Goliath Wins

The verdict is in and our big government sided, unanimously, with big business. I’d like to say I’m surprised, but that would be a lie. I am disappointed and more than a little concerned about what this means for the future of agriculture and science in general.

Back in February I posted about a case that was up for oral argument before the Supreme Court, Bowman v. Monsanto. Today the Court handed down its decision supporting Monsanto. Since I already wrote a summary of the case, I won’t bore you with all the details again. Instead I want to focus on the arguments, the decision, and the rationale behind it.

The case centered on the patent exhaustion doctrine which works like this: I invent some cool new item and patent it. You want said item so you buy it from me. You like the product and buy 10 more to sell on Ebay. I can’t come after you for patent infringement because that patent is exhausted after the original sale. However, you cannot buy one item from me, replicated it and sell the copies for profit. That would infringe on my patent.

That was the issue before the Court. Mr. Bowman argued that once the seeds had been purchased from Monsanto, the patent was exhausted and what a farmer chose to do with them from that point forward was out of Monsanto’s control Monsanto argued that the seeds in question – second generation seeds – were effectively copies and therefore still protected.

In the written opinion, Justice Kagen states:

Under the doctrine of patent exhaustion, the authorized sale of a patented article gives the purchaser, or any subsequent owner, a right to use or resell that article. Such a sale, however, does not allow the purchaser to make new copies of the patented invention. The question in this case is whether a farmer who buys patented seeds may reproduce them through planting and harvesting without the patent holder’s permission. We hold that he may not.

While I understand the logic employed, it seems like the Court is effectively saying that farmers can’t use the purchased product in the very way it was intended to be used (planting and harvesting). I know that’s not exactly it. They, of course, can plant and harvest the seeds. They just can’t save and replant them. But that’s how seeds work. That’s how they’ve always worked.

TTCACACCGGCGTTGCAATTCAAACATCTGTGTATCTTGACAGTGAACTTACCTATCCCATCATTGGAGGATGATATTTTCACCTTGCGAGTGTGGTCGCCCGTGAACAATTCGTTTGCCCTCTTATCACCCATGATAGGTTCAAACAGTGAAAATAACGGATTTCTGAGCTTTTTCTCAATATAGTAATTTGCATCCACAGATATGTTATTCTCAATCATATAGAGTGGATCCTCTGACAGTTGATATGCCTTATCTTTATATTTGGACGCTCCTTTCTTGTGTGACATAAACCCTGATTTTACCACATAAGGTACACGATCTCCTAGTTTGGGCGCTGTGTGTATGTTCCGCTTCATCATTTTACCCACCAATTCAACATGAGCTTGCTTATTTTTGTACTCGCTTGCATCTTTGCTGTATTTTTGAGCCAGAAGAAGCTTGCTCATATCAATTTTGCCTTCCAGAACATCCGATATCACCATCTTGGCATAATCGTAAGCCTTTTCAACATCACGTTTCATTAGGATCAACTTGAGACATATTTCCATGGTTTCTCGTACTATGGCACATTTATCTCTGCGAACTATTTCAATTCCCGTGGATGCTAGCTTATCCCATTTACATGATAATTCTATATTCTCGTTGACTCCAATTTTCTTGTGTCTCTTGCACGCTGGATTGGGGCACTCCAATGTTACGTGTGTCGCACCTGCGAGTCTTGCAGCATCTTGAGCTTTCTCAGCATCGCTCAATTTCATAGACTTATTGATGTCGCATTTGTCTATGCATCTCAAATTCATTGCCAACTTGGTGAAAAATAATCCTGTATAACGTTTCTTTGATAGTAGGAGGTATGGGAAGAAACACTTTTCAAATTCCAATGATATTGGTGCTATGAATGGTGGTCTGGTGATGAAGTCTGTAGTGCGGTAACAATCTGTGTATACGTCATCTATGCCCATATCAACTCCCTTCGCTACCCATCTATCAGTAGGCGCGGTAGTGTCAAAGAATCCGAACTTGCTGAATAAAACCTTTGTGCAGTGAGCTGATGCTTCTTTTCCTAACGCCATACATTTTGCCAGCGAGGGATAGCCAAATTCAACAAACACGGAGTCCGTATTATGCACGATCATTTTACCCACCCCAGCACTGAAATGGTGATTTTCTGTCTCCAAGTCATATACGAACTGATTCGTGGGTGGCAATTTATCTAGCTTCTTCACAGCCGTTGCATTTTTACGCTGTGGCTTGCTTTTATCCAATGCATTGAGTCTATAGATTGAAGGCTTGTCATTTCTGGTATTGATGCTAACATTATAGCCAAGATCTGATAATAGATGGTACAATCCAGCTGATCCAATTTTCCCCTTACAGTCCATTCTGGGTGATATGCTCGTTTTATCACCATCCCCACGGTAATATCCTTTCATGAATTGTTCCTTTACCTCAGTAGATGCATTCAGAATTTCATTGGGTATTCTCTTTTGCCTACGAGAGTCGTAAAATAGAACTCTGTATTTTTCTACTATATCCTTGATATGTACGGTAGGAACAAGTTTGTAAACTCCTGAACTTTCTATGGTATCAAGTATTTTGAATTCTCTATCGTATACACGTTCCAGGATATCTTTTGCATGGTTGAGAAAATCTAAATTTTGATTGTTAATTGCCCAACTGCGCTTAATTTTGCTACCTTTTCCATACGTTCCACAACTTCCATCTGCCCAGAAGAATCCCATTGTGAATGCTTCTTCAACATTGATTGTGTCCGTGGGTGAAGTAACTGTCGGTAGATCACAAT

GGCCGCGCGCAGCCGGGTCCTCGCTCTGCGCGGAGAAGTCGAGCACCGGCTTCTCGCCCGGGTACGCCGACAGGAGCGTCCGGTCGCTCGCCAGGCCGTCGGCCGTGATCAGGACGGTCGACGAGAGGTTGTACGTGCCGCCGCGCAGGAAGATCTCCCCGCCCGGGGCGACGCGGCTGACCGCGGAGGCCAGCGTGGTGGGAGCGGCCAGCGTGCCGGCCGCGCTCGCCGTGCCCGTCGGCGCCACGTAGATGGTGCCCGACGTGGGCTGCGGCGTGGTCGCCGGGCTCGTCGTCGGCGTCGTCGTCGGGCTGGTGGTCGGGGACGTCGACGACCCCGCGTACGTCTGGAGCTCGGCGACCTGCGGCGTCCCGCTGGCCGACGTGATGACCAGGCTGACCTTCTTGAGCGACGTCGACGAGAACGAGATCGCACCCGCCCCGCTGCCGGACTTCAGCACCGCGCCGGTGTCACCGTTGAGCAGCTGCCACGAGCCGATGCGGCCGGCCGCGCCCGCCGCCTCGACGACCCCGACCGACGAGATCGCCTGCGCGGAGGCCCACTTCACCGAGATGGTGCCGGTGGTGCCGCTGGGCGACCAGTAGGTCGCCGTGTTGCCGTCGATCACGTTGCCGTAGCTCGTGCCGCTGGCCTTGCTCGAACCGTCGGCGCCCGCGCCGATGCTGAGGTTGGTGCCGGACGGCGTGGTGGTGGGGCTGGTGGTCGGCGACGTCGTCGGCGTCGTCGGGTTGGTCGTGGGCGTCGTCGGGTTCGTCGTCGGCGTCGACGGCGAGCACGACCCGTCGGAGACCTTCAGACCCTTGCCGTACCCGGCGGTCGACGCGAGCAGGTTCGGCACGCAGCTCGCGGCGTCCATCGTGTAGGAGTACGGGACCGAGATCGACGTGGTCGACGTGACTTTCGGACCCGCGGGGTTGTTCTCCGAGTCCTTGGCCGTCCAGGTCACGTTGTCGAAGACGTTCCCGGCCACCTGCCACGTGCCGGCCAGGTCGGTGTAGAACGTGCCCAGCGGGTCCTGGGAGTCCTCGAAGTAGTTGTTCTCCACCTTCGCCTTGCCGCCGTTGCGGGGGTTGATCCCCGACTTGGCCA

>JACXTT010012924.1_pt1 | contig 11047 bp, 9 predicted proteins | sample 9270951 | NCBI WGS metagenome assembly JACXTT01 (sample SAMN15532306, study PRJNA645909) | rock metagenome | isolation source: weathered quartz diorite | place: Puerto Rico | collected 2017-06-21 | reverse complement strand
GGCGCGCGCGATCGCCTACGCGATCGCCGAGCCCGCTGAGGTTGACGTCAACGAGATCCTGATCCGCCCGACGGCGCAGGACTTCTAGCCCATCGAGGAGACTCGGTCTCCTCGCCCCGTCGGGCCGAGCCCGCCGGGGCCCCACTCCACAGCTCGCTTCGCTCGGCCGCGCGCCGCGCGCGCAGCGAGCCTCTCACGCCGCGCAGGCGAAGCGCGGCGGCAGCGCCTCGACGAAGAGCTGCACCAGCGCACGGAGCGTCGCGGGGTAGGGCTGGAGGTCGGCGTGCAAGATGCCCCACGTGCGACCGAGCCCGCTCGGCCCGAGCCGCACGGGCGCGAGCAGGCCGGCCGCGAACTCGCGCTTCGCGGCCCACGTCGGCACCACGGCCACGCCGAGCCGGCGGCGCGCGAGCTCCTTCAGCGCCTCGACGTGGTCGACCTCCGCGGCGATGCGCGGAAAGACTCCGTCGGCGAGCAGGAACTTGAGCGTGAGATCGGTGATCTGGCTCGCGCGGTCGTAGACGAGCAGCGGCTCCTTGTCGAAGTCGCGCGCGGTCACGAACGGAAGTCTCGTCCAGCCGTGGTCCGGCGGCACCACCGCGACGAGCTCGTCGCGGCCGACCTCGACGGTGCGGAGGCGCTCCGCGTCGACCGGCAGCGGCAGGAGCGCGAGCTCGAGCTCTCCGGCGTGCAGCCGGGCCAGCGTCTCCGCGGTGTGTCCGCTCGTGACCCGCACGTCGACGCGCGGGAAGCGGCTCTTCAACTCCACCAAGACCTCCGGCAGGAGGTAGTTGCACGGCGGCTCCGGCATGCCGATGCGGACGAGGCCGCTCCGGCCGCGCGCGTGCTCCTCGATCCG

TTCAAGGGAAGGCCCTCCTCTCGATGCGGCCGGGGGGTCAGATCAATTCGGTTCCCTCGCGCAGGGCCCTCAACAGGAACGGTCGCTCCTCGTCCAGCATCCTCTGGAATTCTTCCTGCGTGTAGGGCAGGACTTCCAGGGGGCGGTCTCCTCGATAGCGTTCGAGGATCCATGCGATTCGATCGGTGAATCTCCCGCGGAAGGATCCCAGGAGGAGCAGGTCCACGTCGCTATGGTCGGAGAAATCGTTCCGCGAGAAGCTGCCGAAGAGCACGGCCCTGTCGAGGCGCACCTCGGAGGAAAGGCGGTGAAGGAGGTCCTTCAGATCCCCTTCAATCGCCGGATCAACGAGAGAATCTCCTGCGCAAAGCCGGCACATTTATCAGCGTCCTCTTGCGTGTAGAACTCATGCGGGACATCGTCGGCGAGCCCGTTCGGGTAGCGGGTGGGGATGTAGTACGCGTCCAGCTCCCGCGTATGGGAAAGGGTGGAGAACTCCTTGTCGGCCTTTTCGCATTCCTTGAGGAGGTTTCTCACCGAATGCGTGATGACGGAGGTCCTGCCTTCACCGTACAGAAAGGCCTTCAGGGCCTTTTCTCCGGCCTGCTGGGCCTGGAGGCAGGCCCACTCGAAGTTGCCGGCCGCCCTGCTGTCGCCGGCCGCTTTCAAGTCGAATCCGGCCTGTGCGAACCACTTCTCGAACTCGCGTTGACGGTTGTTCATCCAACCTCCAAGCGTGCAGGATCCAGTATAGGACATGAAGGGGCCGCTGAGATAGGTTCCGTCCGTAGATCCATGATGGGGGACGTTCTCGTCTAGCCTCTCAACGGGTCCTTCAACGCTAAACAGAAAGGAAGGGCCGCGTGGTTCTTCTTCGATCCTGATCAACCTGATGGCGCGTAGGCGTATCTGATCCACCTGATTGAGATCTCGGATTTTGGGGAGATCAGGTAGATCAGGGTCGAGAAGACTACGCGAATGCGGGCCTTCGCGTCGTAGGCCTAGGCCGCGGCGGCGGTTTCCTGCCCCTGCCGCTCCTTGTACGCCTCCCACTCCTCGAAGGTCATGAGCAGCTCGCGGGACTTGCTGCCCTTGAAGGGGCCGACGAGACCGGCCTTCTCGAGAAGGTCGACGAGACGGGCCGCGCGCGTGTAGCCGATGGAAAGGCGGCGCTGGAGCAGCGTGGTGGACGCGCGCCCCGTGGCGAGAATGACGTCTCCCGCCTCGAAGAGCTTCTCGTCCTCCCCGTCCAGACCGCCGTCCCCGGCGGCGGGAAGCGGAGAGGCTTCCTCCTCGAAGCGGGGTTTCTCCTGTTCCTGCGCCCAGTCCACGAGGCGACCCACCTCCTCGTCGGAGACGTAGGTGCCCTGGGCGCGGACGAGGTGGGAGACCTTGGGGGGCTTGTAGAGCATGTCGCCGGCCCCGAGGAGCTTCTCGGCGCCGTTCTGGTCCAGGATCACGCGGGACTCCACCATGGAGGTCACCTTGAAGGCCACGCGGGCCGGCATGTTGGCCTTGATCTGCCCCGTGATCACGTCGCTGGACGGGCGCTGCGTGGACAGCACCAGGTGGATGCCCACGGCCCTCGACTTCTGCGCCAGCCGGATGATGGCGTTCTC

It isn’t the farmers’ fault that Monsanto created a self-replicating product. Why is it the farmers’ responsibility to control the seeds? Why isn’t the responsibility put back on Monsanto to create a better product? You’d think that a company with the financial and scientific resources Monsanto has would be able to come up with a genetically modified soybean that couldn’t reproduce. Actually, that would be pretty fantastic because then all the farmers out there who don’t plant GM crops wouldn’t have to worry about cross-pollination issues. Really, we all would win in that situation. Come on, Monsanto! Surely you can figure this out.

All joking aside, this is a disturbing precedent. The Court did clearly state that their decision was specific to this particular case and that similar issues would have to be decided to a case-by-case basis. But that won’t stop lawyers and corporations from using this decision to support their right to patent life in future cases. Think about the ramifications. This doesn’t just affect agriculture, but also science (especially in the areas of artificial intelligence) and medicine (vaccines, stem cell research, cancer and HIV treatments).

As for Monsanto, whether you agree with genetic modification or not, their bully tactics should bother you. They sued Vernon Bowman, a small-time farmer who posed no real threat to them, for $85,000. Anyone want to hazard a guess how much they spent in legal fees fighting this case? The numbers aren’t out, but I can guarantee you it was more than $85,000. Even so, it was probably just pocket change for a company who earned $126 million in a single quarter.

For further reading:

On a slightly related and lighter note, I give you Jon Stewart on the Monsanto Protection Act:

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